lysozyme in 1 ml TES were added and the suspension was incubated on ice for 15 min. Spheroplasts were lysed by the addition of 1% Triton X-100 in TES and left on ice for a further 10 min. Plasmid DNA was separated from

66 .

chromosomal DNA and cellular debris by centrifugation at 18,000 rpm for 30 min at 0°C. Closed circular plasmid DNA was recovered by gradient centrifugation in CsCl- ethidium bromide (14 g CsCl, 4 mg E.B., in 10.5 ml of final volume) at 45,000 rpm for 48 hr at 10°C. Plasmid DNA was extracted by side-puncture, treated with isoamyl alcohol to remove E.B. and dialysed against 0.1 x SSC. The DNA was then precipitated with 2 volumes of ethanol at -20° C .

Restriction endonuclease digestion of DNA and electro­

phoretic separation of fragments

Purified DNA (0.5-10 jag) was digested in 20 yul of an appropriate buffer to which 2-4 units of enzyme were

added. The mixture was incubated at 37°C (BamHIj EcoRI) or 25°C {Smal) for 1-2 hr. Digestion was stopped by the addition of 5 jil of 0.1% bromophenol blue in 50% (w/v) sucrose and 0.6% (v/v) Sarkosyl. The following buffers were use3. BamI: 6 mM Tris/Hcl pH 7.5, 6 m M MgCl2 , 50 mM NaCl, 6 m M ^.-mercaptoethanol; EcoRI : 50 mM Tris/HCl

pH 7.5, 100 mM N a C l , 10 m M MgCl2 ; Small 15 mM Tris/HCl pH 8.5, 15 mM NaCl, 6 m M MgCl2 .

Fragments were separated electrophoretically in a flat bed apparatus (20 x 20 x 0.4 cm) using 1% agarose containing 1 jag/ml E.B. and in the presence of 40 m M Tris, 20 mM Na acetate and 1 m M EDTA adjusted to pH 7.8 with acetic acid. Electrophoresis was at 35 mA for 16 h r .

67

.

Transfer of DNA to nitrocellulose filters

DNA fragments separated by electrophoresis were bidirectionally transferred by gel blotting (Smith and Summers, 1980). Samples to be transferred from an

agarose slab gel were denaturated in situ in three steps, each of duration of 30 min, by placing the slab in three different solutions. These were: (a) 0.5N NaOH, 0.5M N a C l ; (b) 0.5M Tris pH 7.5, 2M NaCl; (c) 20 x SSC

(0.15M NaCl, 0.015M Tri sodium citrate).

Bidirectional blotting was carried out by placing the slab between two nitrocellulose filters (Millipore) previously cut to size and soaked in 20 x SSC for 10

min. After 1-2 hr the filters were removed, soaked in 2 x SSC for 10 min and dried in a vacuum oven at 80°C for

lh h r .

Labelling of DNA

DNA samples to be labelled were cleaved by

restriction nucleases as follows: rDNA with Smal, Yep6 and X-4 DNA with B a m H I , pYel61A3 DNA with E c o R I .

The DNA was labelled to high specific activity by using random primers and the Klenow fragment of DNA polymerase I according to a procedure adapted from

Goulian et a l . (1973). A random primer mixture (50 yug), prepared from calf thymus DNA, was added to the DNA (0.5 to 2 yug) and the volume adjusted to 20 yul . This mixture was denatured by heating to 90°C for 3 min followed by

rapid cooling in ice. For chain elongation the

denatured DNA mixture was made to 50 pi and contained final concentrations of 20 mM Tris HC1 (pH 7.4), 10 m M MgCl2 / 5 mM mercaptoethanol, 1 m M of dCTP, dGTP and T T P , 50 pCi of [32P]dATP (>2000 Ci/mmol) and 3 units of DNA polymerase I. Incubation was at 37°C for 1 h and the reaction was terminated by extraction with phenol/CHCl^ before separation of the labelled DNA from the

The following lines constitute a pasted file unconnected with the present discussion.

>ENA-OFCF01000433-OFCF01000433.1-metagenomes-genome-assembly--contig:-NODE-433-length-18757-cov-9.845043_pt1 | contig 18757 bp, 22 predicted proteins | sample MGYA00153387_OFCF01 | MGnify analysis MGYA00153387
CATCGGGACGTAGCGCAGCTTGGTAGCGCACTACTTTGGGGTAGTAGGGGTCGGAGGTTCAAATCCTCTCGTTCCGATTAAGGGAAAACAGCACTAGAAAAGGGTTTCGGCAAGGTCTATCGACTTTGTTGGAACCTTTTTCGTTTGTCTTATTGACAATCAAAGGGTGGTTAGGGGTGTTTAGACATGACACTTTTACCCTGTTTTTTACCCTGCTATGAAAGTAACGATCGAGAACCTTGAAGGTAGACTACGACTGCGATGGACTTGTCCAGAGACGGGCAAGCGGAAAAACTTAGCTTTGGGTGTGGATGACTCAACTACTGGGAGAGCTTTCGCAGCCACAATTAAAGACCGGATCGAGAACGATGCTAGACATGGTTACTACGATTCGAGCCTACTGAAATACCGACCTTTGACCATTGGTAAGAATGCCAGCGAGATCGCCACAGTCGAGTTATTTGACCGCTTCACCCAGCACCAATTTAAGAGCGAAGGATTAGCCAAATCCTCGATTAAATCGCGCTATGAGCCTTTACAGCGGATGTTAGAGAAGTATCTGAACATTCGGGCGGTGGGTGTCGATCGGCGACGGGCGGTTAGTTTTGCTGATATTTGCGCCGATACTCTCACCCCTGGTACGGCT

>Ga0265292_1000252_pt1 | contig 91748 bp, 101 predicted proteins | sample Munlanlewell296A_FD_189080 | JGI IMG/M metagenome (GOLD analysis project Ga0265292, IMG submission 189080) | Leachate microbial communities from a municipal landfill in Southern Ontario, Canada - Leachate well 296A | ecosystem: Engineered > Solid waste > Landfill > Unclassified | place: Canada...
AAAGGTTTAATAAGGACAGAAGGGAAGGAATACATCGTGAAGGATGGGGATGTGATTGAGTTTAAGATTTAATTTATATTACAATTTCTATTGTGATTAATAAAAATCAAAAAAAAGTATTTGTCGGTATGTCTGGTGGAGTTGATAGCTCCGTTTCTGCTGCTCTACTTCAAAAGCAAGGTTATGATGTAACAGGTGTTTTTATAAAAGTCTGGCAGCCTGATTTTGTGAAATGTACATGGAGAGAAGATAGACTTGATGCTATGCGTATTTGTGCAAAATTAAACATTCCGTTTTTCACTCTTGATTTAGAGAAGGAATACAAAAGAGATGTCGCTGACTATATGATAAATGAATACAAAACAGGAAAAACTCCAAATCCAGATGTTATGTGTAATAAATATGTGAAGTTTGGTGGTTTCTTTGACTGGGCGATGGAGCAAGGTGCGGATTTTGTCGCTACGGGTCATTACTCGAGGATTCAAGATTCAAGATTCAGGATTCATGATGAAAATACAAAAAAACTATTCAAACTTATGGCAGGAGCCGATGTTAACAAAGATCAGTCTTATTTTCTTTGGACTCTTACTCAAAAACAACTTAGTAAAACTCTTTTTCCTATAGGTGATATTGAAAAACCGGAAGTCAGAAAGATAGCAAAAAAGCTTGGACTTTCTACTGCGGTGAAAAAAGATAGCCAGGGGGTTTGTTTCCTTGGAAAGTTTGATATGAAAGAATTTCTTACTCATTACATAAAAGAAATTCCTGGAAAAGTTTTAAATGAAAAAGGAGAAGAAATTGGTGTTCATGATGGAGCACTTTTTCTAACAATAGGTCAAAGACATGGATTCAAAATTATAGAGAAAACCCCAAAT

[J P]mononucleotide by chromatography on G50 Sephadex.

DNA-DNA hybridisation

Nitrocellulose filters were sealed in plastic bags to which were added 2-4 ml of 3 x SSC containing 0.2%

(w/v) bovine serum albumin (Sigma), 0.2% (w/v) Ficoll (Pharmacia), 0.2% (w/v) polyvinyl pyrolidone PVP360 (Sigma), 0.1% (w/v) SDS (Sigma), 10 m M HEPES pH 7.0, 18 yug/ml calf thymus DNA and 10 yug/ml E. coli tRNA. The

filters were preincubated at 65°C in a water bath for 2 hr before addition of 22P-labelled DNA (2-5 x 10^

c p m ) . After incubation for 20 hr, the filters were

washed in 1 x SSC for 3 hr at 37°C, dried by blotting and subjected to autoradiography at -80°C with Kodak X-Omat XS5 X-ray film using an intensifying screen (Ilford).

69 .

Mating and ascus dissection

Haploids of opposite mating type were grown

overnight in liquid GYP, 0.5 ml of each strain were mixed and 1 ml of fresh GYP containing 10% glucose was added to the culture. The mating mixture was incubated for 3 hr, with shaking at 30°C, washed once with sterile water and

spread on MM plates. Plates were incubated at 30°C for 3-5 days before diploids were picked, resuspended in water and dropped on malt agar plates. These were left at room temperature for 3-5 days before asci were

observed. The sporulated culture was treated with snail enzyme for 5 min to digest the ascus wall and asci were dissected with a de Fonbrune pneumatic

micromanipulator. Dissected ascospores were germinated on solid GYP at 30°C.

RESULTS

A. Isolation of fusion products between D6ep~ and K.

lactis

Fusion between protoplasts of the S. cerevisiae strain D6ep- (arg8 met) and protplasts of a K. lactis . mutant, K25, requiring lysine and uracil for growth was promoted by PEG as intensive agglutination could be observed during incubation of the protoplasts in the presence of the fusogen. Examination of the fusion

mixture under the light microscope revealed that most protoplasts were involved in the formation of aggregates, some comprised of as many as 10-15 protoplasts. After 20-30 min of PEG treatment, several very large

protoplasts could be seen which probably had resulted from complete fusion between a few protoplasts.

Two different approaches were adopted for selecting fusion products. Prototrophic selection on MMK medium was employed as well as selection for cytoductants on GlyMMK (MMK medium containing only 0.1% glucose and 4% glycerol) supplemented with 50 ug/ml arginine and 50 yug/ml methionine. In the latter case only protoplasts

from the D6ep“ strain that had acquired mitochondria from K25 during fusion could regenerate and produce

colonies. However, after 2 weeks incubation at 25°C, a few colonies grew on MMK but none on GlyMMK + arg met. The total number of regenerated protoplasts, as

calculated by the number of protoplasts which gave rise to colonies on MMKA medium, that were used for

prototrophic selection of fusion products was

approximately 5 x lo"^. Fourteen colonies were isolated

In document Studies on interspecific cell fusion in yeast (Page 79-88)